We have some scheduled site maintenance to take care of, so our shopping cart will be down for about an hour starting at 6am PST on Wed. 10/17. You can still window shop...you just won't be able to buy anything until around 7am. Sorry for the trouble and thanks for your patience.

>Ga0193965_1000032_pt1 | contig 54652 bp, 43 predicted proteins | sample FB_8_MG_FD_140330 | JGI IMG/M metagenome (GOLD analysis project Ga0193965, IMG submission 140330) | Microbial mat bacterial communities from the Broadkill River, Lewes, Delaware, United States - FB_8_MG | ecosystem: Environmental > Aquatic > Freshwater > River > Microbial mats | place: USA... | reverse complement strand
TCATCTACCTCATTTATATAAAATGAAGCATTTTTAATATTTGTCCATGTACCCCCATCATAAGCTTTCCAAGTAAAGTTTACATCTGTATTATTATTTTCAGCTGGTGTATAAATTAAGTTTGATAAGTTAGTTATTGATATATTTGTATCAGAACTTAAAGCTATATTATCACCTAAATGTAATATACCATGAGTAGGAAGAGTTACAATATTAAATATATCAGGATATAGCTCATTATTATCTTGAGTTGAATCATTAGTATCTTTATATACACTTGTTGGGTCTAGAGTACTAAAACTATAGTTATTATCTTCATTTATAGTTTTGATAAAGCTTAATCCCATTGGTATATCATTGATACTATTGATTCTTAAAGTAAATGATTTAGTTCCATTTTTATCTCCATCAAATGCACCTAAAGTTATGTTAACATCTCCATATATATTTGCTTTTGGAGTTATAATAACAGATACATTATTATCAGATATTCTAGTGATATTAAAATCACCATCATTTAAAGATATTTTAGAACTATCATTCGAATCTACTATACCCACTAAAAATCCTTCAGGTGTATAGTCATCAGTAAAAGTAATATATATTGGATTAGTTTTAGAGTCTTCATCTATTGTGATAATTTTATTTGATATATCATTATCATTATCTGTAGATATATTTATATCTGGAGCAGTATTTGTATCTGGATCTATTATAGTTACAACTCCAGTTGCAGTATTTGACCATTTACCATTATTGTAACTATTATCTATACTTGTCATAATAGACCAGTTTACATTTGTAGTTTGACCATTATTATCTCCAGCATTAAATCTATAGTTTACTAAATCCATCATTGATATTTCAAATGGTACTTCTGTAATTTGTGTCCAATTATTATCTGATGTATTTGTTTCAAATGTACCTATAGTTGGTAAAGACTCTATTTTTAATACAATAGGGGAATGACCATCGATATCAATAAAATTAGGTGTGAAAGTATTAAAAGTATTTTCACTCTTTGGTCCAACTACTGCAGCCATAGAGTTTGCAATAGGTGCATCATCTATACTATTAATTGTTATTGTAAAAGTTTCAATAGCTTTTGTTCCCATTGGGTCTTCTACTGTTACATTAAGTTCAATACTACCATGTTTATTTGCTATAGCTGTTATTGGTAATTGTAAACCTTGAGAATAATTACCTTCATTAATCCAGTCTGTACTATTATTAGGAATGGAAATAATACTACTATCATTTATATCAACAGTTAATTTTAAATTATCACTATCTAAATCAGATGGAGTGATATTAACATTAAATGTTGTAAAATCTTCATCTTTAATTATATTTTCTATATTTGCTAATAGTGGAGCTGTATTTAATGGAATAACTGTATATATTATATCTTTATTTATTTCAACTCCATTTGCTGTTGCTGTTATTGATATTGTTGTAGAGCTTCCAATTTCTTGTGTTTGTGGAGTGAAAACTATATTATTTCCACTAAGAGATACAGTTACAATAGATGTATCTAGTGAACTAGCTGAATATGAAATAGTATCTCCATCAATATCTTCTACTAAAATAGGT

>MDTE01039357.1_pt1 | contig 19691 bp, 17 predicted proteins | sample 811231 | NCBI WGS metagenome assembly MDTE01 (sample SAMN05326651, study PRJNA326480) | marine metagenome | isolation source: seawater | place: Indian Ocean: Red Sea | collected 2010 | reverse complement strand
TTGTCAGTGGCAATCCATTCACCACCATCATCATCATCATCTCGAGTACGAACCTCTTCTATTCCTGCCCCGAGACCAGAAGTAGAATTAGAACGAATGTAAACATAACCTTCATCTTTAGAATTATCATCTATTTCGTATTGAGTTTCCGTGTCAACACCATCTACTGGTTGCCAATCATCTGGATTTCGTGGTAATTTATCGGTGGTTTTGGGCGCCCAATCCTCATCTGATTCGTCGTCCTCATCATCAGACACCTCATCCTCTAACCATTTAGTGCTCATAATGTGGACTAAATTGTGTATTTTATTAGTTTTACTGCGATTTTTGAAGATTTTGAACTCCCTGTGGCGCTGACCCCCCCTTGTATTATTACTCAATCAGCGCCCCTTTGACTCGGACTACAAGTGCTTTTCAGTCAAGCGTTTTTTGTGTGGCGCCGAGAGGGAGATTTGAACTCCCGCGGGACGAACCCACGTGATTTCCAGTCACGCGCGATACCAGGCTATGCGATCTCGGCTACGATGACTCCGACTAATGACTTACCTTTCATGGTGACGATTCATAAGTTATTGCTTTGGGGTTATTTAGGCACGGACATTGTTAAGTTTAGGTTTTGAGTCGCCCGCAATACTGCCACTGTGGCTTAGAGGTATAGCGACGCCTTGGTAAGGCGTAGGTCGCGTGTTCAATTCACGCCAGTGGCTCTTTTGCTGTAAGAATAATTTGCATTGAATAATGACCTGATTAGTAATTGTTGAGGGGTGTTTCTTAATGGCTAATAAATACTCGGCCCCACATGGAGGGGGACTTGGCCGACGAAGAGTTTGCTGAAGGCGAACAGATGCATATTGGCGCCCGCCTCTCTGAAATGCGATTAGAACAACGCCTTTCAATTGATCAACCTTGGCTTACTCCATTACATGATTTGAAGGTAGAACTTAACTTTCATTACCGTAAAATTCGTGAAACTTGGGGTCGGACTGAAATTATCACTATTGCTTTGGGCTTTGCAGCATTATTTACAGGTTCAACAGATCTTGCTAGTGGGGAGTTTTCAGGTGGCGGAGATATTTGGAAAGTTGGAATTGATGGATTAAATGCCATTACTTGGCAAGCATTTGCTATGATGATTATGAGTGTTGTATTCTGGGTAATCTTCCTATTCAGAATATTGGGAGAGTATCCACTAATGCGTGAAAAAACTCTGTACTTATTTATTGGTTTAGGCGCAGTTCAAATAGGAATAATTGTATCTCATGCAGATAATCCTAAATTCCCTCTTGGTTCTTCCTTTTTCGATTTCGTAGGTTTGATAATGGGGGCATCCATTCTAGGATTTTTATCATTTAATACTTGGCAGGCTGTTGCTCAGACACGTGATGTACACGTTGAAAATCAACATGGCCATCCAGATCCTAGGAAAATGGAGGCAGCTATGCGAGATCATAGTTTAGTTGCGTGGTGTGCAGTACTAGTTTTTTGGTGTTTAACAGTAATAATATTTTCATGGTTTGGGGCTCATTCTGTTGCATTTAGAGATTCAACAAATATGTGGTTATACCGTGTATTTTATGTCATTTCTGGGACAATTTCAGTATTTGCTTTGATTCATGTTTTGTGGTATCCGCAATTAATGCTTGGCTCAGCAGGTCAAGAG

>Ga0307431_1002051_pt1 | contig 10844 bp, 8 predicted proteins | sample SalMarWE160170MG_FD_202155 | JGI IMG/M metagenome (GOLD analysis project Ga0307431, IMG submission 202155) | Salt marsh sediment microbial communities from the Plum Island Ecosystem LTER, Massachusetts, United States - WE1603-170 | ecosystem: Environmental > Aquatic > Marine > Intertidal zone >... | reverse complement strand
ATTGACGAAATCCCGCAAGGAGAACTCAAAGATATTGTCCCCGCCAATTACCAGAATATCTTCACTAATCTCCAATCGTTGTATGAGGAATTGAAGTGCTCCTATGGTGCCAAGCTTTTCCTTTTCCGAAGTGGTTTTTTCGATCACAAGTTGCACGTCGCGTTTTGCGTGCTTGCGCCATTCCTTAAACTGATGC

Sharasi is a coffee from north of the capital city Sana'a, and a region I had never heard of before travelling to Yemen last November. But when we cupped the separated regional lots, lots normally blended to for the generic "Sana'ani" coffee, it was clear what Sharasi was contributing to the mix; clean sweet fruited flavors. What arrived here in the container of small-lots that resulted from the November trip is a bit different from what we cupped there, more muted, lower in general tonality. But it keeps with the same theme; rustic sweet fruited notes, and quite "clean" in flavor for a Yemeni coffee. The dry fragrance has sorghum syrup sweetness in the light roasts, turning to aromatic wood notes (sandalwood scent) at FC+. I did some test roasts specifically for SO espresso (Single-origin espresso, i.e. not a blend) as soon as I realized what a balanced sweetness it had. Single-origin Yemen espresso has always finished too hidey, leathery, dusty-dirty for me. I knew right off this lot (and actually all 3 arrival lots) had incredible SO espresso uses. There's a sweet rye bread and butterscotch fragrance in the light roasts, and a hint of molasses. Darker roasts are more pungent in aroma, "noir" in character, intense and less delicate. There's spicy star anise notes, sassafras, and cinnamon stick. The light roast cups a bit milder at first than one might anticipate from Yemeni coffees, but intensifies greatly as it cools. The body is elegant and buttery. There's a bit of butterscotch and cocoa nibs, rooty sweetness, herbs, rustic chocolates. As it cools, more dried fruit notes emerge, like the real health-food store (unsulphered) dried apricot flavor. Darker roasts are more complex and a little sweeter; I found the lightest roasts had a flavor that was too grainy to my taste. But pull a shot of an FC+ roast and those apple-and-apricot fruit flavors re-emerge. Note that Yemeni coffees need rest after roasting. They have more aromatics at 12 hours or 24 hours, but really develop at 72+ hours of rest after roasting. This is even more true for espresso.